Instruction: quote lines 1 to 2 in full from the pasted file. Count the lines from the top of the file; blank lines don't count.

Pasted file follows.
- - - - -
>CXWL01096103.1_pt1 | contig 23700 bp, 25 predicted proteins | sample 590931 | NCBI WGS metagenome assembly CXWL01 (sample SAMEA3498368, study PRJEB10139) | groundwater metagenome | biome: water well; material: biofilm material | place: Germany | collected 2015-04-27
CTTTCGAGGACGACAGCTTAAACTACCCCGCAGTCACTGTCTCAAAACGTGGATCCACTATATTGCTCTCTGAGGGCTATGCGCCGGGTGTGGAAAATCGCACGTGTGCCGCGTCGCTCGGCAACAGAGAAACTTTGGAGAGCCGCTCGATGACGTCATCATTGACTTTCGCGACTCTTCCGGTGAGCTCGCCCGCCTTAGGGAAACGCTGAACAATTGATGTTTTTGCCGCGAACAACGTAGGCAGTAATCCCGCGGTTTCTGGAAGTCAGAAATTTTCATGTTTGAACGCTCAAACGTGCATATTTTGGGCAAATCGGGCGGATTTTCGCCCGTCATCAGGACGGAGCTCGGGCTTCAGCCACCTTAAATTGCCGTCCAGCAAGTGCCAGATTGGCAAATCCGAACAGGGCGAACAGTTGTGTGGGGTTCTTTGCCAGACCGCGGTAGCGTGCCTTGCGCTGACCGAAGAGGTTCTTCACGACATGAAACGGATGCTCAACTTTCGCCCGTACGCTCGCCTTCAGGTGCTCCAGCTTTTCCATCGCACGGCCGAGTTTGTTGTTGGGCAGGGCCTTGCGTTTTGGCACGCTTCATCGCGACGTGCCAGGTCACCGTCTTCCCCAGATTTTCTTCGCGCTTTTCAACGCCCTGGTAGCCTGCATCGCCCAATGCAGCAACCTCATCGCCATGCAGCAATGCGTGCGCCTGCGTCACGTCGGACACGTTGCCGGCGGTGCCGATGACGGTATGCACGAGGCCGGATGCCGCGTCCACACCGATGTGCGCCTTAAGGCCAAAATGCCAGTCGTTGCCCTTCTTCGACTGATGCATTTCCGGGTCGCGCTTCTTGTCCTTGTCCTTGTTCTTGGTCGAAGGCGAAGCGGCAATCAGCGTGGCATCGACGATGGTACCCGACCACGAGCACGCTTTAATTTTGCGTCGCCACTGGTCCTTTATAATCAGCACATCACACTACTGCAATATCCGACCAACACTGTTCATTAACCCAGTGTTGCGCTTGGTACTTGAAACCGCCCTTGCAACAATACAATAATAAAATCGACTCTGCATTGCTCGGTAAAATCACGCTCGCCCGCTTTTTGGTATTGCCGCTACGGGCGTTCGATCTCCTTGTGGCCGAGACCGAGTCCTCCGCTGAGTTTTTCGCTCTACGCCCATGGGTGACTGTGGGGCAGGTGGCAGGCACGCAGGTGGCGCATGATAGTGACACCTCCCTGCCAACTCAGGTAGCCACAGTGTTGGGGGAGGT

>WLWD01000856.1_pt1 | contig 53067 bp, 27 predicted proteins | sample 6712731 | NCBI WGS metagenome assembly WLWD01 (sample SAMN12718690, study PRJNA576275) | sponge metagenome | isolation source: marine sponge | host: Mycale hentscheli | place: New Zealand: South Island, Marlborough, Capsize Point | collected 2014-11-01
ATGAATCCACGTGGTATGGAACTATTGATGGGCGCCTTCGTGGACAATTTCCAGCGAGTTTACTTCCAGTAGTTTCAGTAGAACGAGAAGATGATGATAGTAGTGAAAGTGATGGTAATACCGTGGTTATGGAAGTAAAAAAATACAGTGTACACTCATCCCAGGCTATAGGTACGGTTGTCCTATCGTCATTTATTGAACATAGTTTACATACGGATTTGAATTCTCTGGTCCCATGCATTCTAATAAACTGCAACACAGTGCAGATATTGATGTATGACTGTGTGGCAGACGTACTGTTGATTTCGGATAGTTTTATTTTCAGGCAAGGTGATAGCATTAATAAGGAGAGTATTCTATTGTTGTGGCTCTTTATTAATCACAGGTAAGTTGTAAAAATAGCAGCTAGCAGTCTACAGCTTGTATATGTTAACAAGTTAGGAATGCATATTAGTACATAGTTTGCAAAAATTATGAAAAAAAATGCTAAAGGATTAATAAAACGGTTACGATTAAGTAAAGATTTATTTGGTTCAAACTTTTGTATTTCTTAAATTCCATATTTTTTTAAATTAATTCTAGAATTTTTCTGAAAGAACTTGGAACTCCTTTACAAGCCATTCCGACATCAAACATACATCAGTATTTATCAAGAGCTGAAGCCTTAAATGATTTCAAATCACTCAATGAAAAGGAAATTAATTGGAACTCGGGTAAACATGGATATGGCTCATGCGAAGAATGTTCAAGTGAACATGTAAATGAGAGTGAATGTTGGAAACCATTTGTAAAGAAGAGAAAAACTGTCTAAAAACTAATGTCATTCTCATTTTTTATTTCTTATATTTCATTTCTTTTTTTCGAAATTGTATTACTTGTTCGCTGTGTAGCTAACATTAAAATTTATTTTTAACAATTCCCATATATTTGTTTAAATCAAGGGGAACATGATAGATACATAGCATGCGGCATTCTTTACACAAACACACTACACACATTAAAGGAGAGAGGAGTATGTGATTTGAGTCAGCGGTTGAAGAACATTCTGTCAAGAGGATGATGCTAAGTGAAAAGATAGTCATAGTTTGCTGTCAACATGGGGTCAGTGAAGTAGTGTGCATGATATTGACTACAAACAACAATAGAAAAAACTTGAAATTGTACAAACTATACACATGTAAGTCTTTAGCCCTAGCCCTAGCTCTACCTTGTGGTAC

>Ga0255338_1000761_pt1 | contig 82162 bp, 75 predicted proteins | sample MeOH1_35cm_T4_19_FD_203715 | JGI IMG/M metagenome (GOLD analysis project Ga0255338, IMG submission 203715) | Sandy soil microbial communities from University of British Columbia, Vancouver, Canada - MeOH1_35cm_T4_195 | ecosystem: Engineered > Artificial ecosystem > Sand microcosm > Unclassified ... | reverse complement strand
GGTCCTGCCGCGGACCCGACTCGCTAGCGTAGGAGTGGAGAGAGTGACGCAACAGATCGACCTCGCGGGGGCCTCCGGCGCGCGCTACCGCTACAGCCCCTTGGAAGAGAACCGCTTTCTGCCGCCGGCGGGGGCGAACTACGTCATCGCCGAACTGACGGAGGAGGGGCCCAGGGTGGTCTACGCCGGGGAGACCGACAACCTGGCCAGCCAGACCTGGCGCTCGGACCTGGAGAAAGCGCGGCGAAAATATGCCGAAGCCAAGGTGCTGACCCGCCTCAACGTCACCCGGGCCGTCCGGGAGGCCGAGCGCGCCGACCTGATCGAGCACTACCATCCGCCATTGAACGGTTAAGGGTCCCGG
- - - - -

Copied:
>CXWL01096103.1_pt1 | contig 23700 bp, 25 predicted proteins | sample 590931 | NCBI WGS metagenome assembly CXWL01 (sample SAMEA3498368, study PRJEB10139) | groundwater metagenome | biome: water well; material: biofilm material | place: Germany | collected 2015-04-27
CTTTCGAGGACGACAGCTTAAACTACCCCGCAGTCACTGTCTCAAAACGTGGATCCACTATATTGCTCTCTGAGGGCTATGCGCCGGGTGTGGAAAATCGCACGTGTGCCGCGTCGCTCGGCAACAGAGAAACTTTGGAGAGCCGCTCGATGACGTCATCATTGACTTTCGCGACTCTTCCGGTGAGCTCGCCCGCCTTAGGGAAACGCTGAACAATTGATGTTTTTGCCGCGAACAACGTAGGCAGTAATCCCGCGGTTTCTGGAAGTCAGAAATTTTCATGTTTGAACGCTCAAACGTGCATATTTTGGGCAAATCGGGCGGATTTTCGCCCGTCATCAGGACGGAGCTCGGGCTTCAGCCACCTTAAATTGCCGTCCAGCAAGTGCCAGATTGGCAAATCCGAACAGGGCGAACAGTTGTGTGGGGTTCTTTGCCAGACCGCGGTAGCGTGCCTTGCGCTGACCGAAGAGGTTCTTCACGACATGAAACGGATGCTCAACTTTCGCCCGTACGCTCGCCTTCAGGTGCTCCAGCTTTTCCATCGCACGGCCGAGTTTGTTGTTGGGCAGGGCCTTGCGTTTTGGCACGCTTCATCGCGACGTGCCAGGTCACCGTCTTCCCCAGATTTTCTTCGCGCTTTTCAACGCCCTGGTAGCCTGCATCGCCCAATGCAGCAACCTCATCGCCATGCAGCAATGCGTGCGCCTGCGTCACGTCGGACACGTTGCCGGCGGTGCCGATGACGGTATGCACGAGGCCGGATGCCGCGTCCACACCGATGTGCGCCTTAAGGCCAAAATGCCAGTCGTTGCCCTTCTTCGACTGATGCATTTCCGGGTCGCGCTTCTTGTCCTTGTCCTTGTTCTTGGTCGAAGGCGAAGCGGCAATCAGCGTGGCATCGACGATGGTACCCGACCACGAGCACGCTTTAATTTTGCGTCGCCACTGGTCCTTTATAATCAGCACATCACACTACTGCAATATCCGACCAACACTGTTCATTAACCCAGTGTTGCGCTTGGTACTTGAAACCGCCCTTGCAACAATACAATAATAAAATCGACTCTGCATTGCTCGGTAAAATCACGCTCGCCCGCTTTTTGGTATTGCCGCTACGGGCGTTCGATCTCCTTGTGGCCGAGACCGAGTCCTCCGCTGAGTTTTTCGCTCTACGCCCATGGGTGACTGTGGGGCAGGTGGCAGGCACGCAGGTGGCGCATGATAGTGACACCTCCCTGCCAACTCAGGTAGCCACAGTGTTGGGGGAGGT